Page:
Pregnancy affects virtually all aspects of thyroid hormone function. Lack of thyroid hormones result in amenorrhea, menorrhagia and infertility, frequent miscarriage, still births and congenital malformations. Assam falls in the sub-Himalayan endemic zone of iodine deficiency disorders (IDD). There was high prevalence of endemic goitre among the ethnic tea garden workers [1]. High prevalence of congenital malformations was also recorded in this community [2]. The present study is aimed at determining iodine nutritional status among pregnant tea garden workers and to examine any causal relationship between iodine status and fetal outcome.
Materials and Methods
The study was approved by the Institutional Ethical committee. As 90% of the ingested iodine is excreted in the urine, the benchmark method for determining the state of iodine nutrition has been the measurement of excretion of iodine in the urine. 156 pregnant women from tea garden community were included in the study spanning 2 years. Women who had missed abortion during the Ist or early 2nd trimester were excluded from the study. History obtained regarding food habit, type of salt consumed, source of drinking water and past obstetrical history. Clinical evaluation of women done to grade the goiter if present. Urine samples from 160 age-matched women were collected as controls.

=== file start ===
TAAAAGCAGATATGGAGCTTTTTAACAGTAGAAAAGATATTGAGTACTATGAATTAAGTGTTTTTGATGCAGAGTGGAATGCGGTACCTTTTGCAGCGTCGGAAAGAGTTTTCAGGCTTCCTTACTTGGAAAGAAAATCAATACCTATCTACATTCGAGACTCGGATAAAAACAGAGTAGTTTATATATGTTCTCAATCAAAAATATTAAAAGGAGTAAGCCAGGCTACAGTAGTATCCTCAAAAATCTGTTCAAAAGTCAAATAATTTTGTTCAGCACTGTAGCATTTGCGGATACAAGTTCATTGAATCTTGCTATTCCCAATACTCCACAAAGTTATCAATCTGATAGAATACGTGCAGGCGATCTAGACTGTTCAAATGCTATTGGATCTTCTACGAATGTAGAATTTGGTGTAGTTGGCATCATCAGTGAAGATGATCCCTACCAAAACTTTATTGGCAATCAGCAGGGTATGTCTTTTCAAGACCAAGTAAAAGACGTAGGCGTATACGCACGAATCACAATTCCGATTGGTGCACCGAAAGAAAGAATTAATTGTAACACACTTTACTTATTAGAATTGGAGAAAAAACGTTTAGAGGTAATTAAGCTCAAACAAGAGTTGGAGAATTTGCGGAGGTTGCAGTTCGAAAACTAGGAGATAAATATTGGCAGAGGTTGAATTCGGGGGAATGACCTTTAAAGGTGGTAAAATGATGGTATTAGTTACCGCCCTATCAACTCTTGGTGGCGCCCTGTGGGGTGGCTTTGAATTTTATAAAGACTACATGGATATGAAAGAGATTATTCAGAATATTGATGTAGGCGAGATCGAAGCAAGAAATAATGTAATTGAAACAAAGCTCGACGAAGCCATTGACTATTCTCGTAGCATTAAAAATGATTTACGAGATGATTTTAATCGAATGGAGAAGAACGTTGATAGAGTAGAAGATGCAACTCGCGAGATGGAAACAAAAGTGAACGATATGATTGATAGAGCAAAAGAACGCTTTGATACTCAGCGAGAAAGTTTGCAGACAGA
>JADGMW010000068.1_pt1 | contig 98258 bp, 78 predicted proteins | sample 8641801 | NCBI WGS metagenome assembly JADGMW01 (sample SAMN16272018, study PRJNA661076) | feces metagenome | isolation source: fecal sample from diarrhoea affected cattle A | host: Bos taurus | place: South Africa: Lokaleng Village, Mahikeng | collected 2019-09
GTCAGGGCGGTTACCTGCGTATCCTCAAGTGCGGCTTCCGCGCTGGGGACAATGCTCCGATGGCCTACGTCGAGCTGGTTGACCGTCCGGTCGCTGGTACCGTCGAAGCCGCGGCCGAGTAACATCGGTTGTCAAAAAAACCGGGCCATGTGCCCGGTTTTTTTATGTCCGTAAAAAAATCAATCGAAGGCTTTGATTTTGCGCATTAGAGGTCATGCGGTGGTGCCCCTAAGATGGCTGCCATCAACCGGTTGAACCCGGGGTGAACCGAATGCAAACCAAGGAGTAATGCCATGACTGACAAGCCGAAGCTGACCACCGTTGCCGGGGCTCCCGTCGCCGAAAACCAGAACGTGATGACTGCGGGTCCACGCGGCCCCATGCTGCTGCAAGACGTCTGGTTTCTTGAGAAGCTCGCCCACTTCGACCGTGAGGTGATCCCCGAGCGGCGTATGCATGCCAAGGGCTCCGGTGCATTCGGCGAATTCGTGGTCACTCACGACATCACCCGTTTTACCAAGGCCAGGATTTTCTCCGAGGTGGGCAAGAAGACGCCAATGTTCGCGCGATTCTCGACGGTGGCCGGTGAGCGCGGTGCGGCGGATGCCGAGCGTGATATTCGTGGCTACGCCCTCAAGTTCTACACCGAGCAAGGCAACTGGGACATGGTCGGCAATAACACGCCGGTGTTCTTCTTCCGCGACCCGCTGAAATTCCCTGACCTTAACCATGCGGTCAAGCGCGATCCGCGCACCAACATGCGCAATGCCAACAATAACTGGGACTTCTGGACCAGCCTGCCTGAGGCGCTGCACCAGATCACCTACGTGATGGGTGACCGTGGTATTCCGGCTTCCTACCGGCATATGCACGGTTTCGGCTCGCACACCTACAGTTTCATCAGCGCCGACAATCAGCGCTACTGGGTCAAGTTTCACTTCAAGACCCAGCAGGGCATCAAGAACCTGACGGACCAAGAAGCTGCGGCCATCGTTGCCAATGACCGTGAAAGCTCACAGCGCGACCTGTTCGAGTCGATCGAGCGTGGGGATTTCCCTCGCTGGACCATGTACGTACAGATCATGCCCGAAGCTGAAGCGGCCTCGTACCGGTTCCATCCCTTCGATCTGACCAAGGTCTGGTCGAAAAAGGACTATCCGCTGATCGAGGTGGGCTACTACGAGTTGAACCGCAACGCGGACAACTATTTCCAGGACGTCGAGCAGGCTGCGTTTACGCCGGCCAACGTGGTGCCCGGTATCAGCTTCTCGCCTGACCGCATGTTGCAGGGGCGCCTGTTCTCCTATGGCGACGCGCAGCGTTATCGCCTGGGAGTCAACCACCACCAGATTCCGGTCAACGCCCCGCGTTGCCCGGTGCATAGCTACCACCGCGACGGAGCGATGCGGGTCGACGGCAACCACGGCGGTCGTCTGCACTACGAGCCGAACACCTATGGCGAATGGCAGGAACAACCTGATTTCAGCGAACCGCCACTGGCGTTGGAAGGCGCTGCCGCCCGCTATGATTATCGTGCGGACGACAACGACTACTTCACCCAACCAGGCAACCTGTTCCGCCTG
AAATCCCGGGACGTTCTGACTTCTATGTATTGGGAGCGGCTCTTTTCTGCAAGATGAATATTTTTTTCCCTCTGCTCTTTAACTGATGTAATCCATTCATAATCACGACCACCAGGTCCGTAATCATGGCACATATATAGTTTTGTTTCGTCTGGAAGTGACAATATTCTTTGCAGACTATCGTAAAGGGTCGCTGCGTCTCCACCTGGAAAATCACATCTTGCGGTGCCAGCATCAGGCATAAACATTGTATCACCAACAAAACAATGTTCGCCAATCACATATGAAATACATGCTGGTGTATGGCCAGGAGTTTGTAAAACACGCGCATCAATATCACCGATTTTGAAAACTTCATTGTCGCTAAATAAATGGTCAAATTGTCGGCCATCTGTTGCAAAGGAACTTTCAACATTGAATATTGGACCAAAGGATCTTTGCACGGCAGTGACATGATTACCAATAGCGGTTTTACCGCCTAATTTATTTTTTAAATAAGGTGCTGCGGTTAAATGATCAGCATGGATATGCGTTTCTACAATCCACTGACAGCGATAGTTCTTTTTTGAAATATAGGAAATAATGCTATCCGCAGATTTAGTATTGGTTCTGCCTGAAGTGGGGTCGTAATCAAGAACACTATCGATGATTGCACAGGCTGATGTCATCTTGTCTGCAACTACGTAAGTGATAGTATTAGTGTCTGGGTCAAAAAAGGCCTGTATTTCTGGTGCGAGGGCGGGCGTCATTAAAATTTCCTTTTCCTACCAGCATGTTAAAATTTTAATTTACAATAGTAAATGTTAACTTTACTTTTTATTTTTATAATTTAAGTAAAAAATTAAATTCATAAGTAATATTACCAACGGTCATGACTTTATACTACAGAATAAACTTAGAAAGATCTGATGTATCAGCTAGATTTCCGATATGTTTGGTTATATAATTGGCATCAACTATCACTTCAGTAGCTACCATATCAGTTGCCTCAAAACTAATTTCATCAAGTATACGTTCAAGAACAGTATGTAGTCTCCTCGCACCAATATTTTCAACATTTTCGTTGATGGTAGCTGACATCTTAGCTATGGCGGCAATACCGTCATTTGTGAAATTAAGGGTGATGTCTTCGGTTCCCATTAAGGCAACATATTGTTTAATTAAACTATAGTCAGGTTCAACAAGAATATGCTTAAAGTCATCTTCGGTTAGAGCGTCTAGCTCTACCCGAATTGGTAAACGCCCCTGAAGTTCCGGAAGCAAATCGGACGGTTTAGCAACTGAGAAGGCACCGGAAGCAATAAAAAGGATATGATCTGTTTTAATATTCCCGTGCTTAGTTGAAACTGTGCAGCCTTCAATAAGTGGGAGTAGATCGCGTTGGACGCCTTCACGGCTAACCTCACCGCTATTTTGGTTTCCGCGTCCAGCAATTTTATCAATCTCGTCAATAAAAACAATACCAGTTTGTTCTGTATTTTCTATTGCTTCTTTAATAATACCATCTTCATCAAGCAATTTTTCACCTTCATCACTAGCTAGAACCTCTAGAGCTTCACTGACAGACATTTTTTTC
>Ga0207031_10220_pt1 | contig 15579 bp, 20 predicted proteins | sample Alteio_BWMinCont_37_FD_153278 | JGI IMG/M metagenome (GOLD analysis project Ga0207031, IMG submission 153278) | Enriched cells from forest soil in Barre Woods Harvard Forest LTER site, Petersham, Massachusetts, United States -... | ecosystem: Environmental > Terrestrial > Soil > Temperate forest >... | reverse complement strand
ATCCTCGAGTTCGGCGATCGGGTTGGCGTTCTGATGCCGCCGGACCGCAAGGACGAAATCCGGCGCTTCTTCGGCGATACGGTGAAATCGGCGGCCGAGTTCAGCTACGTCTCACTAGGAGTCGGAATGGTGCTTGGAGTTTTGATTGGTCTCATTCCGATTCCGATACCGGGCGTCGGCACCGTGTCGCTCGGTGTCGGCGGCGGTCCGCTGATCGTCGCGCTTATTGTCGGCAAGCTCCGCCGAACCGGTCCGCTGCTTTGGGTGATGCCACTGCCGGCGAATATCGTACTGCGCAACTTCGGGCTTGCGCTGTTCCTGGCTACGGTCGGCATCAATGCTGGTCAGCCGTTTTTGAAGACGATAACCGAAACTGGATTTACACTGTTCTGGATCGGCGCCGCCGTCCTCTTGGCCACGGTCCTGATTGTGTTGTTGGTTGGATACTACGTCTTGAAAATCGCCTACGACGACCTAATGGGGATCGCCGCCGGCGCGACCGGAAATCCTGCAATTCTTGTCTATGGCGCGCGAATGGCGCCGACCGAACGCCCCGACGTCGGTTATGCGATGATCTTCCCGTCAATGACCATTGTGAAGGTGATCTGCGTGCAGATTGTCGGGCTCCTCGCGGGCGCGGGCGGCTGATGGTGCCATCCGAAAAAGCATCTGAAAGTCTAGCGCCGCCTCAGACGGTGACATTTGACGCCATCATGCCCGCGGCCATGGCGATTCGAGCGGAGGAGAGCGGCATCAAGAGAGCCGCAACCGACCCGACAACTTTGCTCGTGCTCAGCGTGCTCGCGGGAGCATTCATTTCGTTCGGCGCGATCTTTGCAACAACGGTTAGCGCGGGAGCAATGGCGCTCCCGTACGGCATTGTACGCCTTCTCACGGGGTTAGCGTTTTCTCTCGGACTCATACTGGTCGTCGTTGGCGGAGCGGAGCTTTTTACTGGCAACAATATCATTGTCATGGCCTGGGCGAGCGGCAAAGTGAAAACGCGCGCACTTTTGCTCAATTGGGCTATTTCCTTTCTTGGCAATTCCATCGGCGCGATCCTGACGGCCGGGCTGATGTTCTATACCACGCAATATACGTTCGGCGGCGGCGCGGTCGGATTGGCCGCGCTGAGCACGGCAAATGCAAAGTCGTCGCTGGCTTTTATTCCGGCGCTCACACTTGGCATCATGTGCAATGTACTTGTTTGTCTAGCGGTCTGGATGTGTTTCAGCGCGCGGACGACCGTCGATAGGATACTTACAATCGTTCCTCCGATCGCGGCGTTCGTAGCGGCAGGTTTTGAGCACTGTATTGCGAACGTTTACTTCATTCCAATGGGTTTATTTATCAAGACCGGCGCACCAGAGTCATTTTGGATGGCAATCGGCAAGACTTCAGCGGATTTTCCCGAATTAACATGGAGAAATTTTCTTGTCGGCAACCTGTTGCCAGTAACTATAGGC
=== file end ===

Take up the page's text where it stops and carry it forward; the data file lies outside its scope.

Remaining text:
Urinary iodine estimation: Urine is digested with ammonium persulphate. Iodide is the catalyst in the reduction of ceric ammonium sulphate [yellow] to cerous forms [colorless] and is detected by rate of colour disappearance [Sandell-Kolthoff reaction].
2 ce+++ + 2I+ → 2 ce++ + I2; 2 ce++ + I2 → 2 ce + 2 I+; 2 I+ + As3+ → I2 + As5+
Collection of urine: Random urine sample of about 50 ml was collected in ‘iodine free’ plastic containers from each pregnant woman in all the trimesters. 2-3 drops of Toluene was added to prevent bacterial growth. Stock solutions (1 μg iodine/ml) with working standards of 20, 50, 100, 200 and 300 were prepared (Figure 1). A pooled urine sample was prepared for internal quality control assessment. The mean and standard deviation of this sample was calculated and analyzed with every batch of test samples. The 95% confidence interval (CI) was then calculated and used as the operating control range. A standard curve was constructed on a graph paper by plotting iodine concentration of each standard on the abscissa against its optical density on the ordinate (Levy Jenning plot). Student’s t-test was employed to analyze the observations.